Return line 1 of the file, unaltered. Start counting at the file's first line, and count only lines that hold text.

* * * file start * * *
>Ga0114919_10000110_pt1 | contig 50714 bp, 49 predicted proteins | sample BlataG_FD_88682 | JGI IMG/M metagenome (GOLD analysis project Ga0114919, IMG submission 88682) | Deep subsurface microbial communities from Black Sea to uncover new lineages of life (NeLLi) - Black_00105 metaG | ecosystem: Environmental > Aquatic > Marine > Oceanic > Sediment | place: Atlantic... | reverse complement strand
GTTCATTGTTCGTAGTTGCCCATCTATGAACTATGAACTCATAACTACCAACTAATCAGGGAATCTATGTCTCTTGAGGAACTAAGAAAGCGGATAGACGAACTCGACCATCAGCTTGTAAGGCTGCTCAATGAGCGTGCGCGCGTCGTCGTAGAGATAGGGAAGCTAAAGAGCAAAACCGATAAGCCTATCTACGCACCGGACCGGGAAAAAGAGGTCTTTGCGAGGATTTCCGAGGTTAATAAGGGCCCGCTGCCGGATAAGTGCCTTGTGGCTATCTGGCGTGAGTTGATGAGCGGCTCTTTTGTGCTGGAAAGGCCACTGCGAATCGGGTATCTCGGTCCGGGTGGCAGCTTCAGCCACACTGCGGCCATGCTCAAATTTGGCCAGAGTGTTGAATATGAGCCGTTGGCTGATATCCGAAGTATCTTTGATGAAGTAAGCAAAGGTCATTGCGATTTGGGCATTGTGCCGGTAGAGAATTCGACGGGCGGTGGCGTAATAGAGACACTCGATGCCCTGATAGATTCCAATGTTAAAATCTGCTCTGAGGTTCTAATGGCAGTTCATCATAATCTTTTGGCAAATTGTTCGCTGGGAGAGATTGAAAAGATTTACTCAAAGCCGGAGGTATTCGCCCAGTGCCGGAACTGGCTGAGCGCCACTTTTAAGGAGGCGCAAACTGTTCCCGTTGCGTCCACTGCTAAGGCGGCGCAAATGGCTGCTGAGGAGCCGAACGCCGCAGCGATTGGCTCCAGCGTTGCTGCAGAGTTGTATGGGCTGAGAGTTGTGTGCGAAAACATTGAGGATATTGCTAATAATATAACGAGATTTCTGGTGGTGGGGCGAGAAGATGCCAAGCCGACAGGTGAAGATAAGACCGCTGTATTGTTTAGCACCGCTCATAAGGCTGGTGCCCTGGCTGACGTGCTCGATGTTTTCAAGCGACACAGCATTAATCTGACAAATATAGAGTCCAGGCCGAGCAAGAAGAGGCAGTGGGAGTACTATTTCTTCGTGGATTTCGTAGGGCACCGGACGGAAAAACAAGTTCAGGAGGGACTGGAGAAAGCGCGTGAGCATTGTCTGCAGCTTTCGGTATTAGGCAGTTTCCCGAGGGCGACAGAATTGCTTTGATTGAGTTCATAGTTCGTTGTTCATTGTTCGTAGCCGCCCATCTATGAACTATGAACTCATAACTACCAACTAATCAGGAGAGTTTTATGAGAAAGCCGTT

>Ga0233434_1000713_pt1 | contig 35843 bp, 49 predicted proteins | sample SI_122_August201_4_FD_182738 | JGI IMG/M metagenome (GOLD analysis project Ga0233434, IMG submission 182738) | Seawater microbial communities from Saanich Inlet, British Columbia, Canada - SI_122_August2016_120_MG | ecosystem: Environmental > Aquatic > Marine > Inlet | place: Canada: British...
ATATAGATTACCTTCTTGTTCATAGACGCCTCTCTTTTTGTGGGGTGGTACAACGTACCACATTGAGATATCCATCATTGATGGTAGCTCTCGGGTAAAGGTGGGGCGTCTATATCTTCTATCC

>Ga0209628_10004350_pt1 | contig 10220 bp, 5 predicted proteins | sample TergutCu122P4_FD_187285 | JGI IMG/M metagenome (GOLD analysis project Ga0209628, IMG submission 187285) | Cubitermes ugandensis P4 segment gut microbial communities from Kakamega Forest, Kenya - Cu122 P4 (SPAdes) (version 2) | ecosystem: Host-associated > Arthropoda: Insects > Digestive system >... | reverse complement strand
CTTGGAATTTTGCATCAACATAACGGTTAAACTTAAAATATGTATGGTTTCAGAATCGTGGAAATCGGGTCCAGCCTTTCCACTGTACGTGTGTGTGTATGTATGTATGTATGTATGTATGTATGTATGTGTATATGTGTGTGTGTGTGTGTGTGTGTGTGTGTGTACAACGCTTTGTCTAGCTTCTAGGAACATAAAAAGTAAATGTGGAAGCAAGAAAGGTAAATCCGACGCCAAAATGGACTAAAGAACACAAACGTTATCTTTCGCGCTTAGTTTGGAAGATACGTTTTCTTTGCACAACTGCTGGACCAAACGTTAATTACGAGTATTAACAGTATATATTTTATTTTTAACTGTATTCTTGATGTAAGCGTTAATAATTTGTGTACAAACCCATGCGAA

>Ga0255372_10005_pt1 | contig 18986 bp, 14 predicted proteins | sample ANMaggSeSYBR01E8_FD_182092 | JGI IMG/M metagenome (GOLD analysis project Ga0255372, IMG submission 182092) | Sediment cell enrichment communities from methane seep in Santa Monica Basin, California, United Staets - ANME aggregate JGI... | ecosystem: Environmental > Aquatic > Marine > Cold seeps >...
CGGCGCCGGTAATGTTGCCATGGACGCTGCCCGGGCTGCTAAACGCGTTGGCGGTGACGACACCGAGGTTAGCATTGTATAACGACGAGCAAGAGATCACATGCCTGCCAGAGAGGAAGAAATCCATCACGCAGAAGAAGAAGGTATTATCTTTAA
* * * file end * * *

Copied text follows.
>Ga0114919_10000110_pt1 | contig 50714 bp, 49 predicted proteins | sample BlataG_FD_88682 | JGI IMG/M metagenome (GOLD analysis project Ga0114919, IMG submission 88682) | Deep subsurface microbial communities from Black Sea to uncover new lineages of life (NeLLi) - Black_00105 metaG | ecosystem: Environmental > Aquatic > Marine > Oceanic > Sediment | place: Atlantic... | reverse complement strand